A film-packed day preceded by a literally packed early bus trip, almost as worse as being trapped in a tin of tuna, featuring Somebody Who Forgot To Wash – the smell and all. Thankfully, I got into Behind The Candelabra all right sans the stink, and I’m happy to report that the Grand Theatre Lumiére smells rosy with Steven Soderbergh’s terrific, hilarious, magnificently judged Liberace biopic. It’s a grandstanding blast, and garnered the loudest applause I’ve heard in the festival so far. Michael Douglas, who’s never been this damn good since Wall Street (god knows how long ago that was), milks Liberace with zingy one-liners, fabulous innuendos and show-making flamboyance more grandiose than a flamingo. Matt Damon is extremely good, too, but the it’s Soderbergh that makes the proceedings bouncy and full of joie de vivre despite a familiar tale. He’ll be missed in the world of cinema.
Ready for Liberace. The man in front me obviously isn’t. I assume he’s nodded off already.
Cheerfully, I leaped into Claire Denis’s dark revenge drama Les Salauds (Bastards), away from the Côte d’Azur heat outside. It’s the first film I truly despised in Cannes. I’ve gathered some people liked it (Denis’ fans, I imagine), but what I saw was an opaque, convoluted, unfocussed attempt at mixing revenge narrative with extra-marital drama and commentary on human trafficking that feels neither refreshing nor enlightening. Plus it’s told in a muddled, what-the-fuck-is-happening for art pretension’s sake. Although I prefer the downbeat, tragic conclusion, it’s still not enough to convince me, as I feel nothing for the characters. Bum-noted for Denis, then.
Bastards was followed a more spirited dramedy about a financially-crippled bourgeouis clan, Un Château en Italie (A Castle in Italy) by first time director Valeria Bruni Tedeschi (Carla Bruni’s older sister). Just because rich people have problems, too, so this film follows the myriad mischiefs these middle-class people are upto. There were moments of sprightly Woody Allen-esque comedy, especially the klutzy, pregnancy-obsessed heroine begging Louis Garrell to impregnate her (Who in the world doesn’t want to get impregnated by Louis Garrell?) – but unfortunately Tedeschi couldn’t shore her film above mere mediocrity.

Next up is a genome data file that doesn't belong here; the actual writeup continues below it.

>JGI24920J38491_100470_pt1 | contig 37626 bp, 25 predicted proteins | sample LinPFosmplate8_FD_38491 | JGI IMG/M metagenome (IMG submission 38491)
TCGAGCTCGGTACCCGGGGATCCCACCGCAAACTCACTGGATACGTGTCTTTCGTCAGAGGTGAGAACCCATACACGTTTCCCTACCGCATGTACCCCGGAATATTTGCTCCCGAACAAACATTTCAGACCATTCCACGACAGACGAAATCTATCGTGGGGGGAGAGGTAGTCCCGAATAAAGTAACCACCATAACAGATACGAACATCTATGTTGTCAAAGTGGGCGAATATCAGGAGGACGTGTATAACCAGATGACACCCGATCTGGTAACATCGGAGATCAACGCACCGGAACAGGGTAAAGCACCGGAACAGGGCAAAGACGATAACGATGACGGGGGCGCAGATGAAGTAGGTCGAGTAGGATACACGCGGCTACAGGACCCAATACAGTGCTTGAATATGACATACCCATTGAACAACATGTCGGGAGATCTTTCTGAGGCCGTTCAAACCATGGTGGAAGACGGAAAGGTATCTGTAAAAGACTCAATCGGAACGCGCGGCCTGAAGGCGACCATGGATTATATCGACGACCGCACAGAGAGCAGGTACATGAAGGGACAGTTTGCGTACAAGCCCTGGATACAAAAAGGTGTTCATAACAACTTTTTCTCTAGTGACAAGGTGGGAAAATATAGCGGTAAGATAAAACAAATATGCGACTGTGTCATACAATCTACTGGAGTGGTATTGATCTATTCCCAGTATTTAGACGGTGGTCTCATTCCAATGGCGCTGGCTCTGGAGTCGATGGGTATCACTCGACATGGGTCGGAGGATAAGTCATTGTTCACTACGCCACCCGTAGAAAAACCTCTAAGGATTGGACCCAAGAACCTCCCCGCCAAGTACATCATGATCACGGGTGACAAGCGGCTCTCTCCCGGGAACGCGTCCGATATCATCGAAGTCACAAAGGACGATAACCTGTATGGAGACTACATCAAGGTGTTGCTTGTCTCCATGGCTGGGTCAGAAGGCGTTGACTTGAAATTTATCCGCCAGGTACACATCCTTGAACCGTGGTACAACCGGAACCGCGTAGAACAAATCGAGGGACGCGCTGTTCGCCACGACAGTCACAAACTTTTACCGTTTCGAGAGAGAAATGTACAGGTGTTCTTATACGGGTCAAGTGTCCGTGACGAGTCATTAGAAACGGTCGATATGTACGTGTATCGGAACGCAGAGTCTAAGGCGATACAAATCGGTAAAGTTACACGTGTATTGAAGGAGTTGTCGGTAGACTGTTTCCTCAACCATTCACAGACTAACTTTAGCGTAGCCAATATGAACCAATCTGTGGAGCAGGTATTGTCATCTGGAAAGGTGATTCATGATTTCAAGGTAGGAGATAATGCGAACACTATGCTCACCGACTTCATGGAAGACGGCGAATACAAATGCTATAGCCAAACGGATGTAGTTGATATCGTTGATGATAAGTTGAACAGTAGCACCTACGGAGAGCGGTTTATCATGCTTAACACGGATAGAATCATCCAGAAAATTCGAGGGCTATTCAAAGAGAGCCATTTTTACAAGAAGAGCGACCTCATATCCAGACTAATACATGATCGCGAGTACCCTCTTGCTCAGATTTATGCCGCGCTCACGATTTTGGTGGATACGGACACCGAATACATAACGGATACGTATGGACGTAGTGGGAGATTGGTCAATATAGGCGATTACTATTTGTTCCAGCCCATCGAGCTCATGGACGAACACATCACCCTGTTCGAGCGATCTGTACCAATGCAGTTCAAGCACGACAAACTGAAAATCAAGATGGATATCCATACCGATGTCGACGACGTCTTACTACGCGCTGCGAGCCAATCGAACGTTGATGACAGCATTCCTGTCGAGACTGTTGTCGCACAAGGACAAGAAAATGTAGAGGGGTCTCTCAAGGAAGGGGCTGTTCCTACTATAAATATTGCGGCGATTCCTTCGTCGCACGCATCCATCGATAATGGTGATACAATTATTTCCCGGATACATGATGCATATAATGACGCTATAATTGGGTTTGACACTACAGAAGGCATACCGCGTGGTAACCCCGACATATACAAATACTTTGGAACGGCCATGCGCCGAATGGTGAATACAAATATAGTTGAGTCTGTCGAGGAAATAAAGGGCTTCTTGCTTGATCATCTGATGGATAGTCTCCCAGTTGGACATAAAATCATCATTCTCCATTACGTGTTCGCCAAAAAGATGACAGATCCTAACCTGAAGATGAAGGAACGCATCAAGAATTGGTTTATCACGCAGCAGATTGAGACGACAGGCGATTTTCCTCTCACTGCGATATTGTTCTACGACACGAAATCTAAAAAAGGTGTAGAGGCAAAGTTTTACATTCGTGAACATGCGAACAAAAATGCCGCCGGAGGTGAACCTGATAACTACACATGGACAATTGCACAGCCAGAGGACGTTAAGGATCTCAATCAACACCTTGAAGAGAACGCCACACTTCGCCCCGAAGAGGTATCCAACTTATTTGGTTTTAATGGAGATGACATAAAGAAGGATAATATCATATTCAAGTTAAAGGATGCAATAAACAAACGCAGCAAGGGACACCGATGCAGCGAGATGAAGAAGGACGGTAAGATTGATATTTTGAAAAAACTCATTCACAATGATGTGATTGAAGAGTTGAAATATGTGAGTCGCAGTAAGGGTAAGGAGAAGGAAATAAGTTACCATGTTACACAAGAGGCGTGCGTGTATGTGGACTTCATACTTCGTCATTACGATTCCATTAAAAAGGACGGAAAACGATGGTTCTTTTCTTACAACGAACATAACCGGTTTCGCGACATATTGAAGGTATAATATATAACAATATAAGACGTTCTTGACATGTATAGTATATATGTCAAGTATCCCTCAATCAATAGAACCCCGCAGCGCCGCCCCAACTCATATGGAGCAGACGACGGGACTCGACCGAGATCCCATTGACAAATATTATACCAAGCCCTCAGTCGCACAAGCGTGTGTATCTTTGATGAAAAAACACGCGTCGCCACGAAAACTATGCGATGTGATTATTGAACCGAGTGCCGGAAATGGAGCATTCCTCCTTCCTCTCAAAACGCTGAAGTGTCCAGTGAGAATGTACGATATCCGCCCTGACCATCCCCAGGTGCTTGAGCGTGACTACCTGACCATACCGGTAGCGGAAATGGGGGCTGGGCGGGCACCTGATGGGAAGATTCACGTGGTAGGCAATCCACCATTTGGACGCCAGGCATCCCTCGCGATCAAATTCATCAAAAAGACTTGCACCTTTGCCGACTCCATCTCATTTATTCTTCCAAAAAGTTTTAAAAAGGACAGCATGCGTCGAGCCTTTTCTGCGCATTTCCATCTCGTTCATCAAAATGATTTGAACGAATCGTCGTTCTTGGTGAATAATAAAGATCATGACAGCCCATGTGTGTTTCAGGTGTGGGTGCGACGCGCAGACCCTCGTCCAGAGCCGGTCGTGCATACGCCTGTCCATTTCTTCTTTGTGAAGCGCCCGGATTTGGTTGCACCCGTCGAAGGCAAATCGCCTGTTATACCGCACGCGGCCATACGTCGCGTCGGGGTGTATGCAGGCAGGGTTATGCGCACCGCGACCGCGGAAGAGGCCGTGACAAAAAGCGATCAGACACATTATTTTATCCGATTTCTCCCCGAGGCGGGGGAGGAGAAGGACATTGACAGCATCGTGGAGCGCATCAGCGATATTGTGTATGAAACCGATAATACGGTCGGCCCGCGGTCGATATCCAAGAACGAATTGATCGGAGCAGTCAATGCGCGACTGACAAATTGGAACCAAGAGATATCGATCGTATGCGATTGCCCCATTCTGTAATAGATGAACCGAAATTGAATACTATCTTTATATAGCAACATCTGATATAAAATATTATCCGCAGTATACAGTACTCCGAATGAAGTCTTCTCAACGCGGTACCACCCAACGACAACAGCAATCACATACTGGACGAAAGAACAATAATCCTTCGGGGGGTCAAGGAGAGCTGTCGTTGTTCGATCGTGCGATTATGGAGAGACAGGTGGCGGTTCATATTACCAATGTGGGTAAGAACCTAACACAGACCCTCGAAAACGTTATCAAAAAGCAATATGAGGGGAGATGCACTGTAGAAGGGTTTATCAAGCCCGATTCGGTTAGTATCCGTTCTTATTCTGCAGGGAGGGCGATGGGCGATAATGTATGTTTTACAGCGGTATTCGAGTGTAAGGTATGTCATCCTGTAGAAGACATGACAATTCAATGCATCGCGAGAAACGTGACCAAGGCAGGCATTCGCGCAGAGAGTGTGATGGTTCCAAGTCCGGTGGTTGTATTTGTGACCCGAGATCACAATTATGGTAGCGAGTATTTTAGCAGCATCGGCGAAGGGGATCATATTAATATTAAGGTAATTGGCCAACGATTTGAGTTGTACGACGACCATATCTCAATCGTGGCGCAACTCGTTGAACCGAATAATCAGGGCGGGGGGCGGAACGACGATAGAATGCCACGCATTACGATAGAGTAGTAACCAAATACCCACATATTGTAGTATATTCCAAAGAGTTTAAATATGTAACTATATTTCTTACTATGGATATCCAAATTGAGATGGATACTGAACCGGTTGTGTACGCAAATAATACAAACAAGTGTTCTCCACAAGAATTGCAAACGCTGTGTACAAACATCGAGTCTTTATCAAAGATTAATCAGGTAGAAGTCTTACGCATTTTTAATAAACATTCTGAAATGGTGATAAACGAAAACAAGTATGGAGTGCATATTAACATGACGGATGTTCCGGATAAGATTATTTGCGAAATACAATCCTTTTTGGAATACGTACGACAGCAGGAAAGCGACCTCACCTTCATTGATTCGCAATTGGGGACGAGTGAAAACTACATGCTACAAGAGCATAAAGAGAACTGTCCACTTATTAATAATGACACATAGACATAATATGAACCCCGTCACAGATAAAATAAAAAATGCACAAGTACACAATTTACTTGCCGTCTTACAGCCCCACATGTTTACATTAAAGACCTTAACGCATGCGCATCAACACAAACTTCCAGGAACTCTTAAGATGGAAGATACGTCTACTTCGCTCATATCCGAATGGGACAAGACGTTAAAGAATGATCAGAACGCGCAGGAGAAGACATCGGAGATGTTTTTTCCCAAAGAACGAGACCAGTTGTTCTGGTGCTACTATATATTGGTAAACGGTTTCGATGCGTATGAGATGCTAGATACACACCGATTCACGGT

This young man is befuddled at the lack of queue outside Salle de Soixantiéme.
But before I ambled back home to prepare for next day’s big show, Nicholas Winding Refn’s Only God Forgives (I’ll be damned if I don’t get in to this film), I nipped at the Cinéma de la Plage (or Cinema on the Beach, for our less-French acquainted fellows) to check out Steven Spielberg’s Jaws – which makes for a rather excellent experience, despite having a bunch of Californians huddled behind me, recounting the entire plot of Jaws in megaphone-level volume (just in case the entire world don’t know the plot of Jaws) and reminiscing tales of how Jaws terrified/transformed/affected their childhood. If there was a law that allows people to throw mega- irritating kids out into the open sea in France, I would have done it without a hesitation.
Just as I was considering the thought, I got distracted by a fireworks display blazing the Cannes night sky. It was a spectacular sight, and a genuinely giddy experience – although they didn’t pause Jaws for about 10 minutes as the fireworks went on, meaning everyone was gaping at the pyrotechnics and completely missed the scene where kids were mauled by a shark in the open water.